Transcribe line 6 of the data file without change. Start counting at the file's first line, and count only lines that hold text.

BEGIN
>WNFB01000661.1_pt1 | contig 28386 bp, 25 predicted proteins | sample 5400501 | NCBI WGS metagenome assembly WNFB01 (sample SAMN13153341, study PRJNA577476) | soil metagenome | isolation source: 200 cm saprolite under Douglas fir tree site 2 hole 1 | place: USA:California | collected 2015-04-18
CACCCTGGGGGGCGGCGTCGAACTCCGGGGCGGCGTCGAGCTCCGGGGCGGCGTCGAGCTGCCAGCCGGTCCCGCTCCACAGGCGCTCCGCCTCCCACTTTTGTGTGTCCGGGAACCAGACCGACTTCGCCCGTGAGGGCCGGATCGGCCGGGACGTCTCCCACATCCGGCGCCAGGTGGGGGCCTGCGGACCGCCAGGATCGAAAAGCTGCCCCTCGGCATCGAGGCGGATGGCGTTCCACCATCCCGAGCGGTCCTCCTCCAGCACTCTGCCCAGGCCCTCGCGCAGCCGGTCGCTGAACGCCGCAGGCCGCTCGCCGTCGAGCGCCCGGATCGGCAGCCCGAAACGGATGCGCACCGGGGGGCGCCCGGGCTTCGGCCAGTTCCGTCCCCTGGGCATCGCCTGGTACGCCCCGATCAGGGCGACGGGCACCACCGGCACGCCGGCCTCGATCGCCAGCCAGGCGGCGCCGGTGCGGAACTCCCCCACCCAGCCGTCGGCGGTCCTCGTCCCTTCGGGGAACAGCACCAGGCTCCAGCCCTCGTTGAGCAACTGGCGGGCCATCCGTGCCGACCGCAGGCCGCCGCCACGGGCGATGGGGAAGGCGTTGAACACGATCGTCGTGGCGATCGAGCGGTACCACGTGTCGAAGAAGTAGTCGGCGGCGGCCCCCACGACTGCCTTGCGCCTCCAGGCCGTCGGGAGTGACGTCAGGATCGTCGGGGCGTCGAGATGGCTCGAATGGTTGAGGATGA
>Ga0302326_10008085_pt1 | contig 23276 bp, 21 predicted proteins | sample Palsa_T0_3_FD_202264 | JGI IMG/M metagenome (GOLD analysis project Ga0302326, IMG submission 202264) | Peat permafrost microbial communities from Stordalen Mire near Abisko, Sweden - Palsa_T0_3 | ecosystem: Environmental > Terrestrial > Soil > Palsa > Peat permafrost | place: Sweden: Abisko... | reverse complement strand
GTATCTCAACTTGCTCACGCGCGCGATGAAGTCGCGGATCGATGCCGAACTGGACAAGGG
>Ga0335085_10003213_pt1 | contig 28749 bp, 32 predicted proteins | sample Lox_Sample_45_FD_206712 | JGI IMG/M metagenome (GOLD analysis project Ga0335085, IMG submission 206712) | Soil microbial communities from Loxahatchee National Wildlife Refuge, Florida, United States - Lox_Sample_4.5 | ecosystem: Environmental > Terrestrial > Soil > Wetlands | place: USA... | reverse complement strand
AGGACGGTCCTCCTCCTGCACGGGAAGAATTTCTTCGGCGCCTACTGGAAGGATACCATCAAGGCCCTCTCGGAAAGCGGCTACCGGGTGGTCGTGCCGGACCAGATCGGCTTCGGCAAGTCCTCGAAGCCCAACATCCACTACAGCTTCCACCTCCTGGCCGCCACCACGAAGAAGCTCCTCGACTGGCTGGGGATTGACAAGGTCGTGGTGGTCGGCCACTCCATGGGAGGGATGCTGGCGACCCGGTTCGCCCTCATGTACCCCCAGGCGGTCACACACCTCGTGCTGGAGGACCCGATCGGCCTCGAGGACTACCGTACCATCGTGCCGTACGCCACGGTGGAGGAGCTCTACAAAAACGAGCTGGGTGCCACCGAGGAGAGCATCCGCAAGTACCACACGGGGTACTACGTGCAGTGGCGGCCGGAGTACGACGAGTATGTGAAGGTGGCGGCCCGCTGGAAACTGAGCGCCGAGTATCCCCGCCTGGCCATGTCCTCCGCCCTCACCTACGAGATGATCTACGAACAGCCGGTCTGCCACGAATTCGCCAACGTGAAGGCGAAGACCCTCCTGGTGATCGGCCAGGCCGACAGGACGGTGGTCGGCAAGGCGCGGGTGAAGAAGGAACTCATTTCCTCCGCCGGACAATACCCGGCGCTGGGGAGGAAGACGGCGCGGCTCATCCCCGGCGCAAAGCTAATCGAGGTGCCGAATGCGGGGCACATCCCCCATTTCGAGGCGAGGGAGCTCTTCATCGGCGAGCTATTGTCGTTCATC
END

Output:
AGGACGGTCCTCCTCCTGCACGGGAAGAATTTCTTCGGCGCCTACTGGAAGGATACCATCAAGGCCCTCTCGGAAAGCGGCTACCGGGTGGTCGTGCCGGACCAGATCGGCTTCGGCAAGTCCTCGAAGCCCAACATCCACTACAGCTTCCACCTCCTGGCCGCCACCACGAAGAAGCTCCTCGACTGGCTGGGGATTGACAAGGTCGTGGTGGTCGGCCACTCCATGGGAGGGATGCTGGCGACCCGGTTCGCCCTCATGTACCCCCAGGCGGTCACACACCTCGTGCTGGAGGACCCGATCGGCCTCGAGGACTACCGTACCATCGTGCCGTACGCCACGGTGGAGGAGCTCTACAAAAACGAGCTGGGTGCCACCGAGGAGAGCATCCGCAAGTACCACACGGGGTACTACGTGCAGTGGCGGCCGGAGTACGACGAGTATGTGAAGGTGGCGGCCCGCTGGAAACTGAGCGCCGAGTATCCCCGCCTGGCCATGTCCTCCGCCCTCACCTACGAGATGATCTACGAACAGCCGGTCTGCCACGAATTCGCCAACGTGAAGGCGAAGACCCTCCTGGTGATCGGCCAGGCCGACAGGACGGTGGTCGGCAAGGCGCGGGTGAAGAAGGAACTCATTTCCTCCGCCGGACAATACCCGGCGCTGGGGAGGAAGACGGCGCGGCTCATCCCCGGCGCAAAGCTAATCGAGGTGCCGAATGCGGGGCACATCCCCCATTTCGAGGCGAGGGAGCTCTTCATCGGCGAGCTATTGTCGTTCATC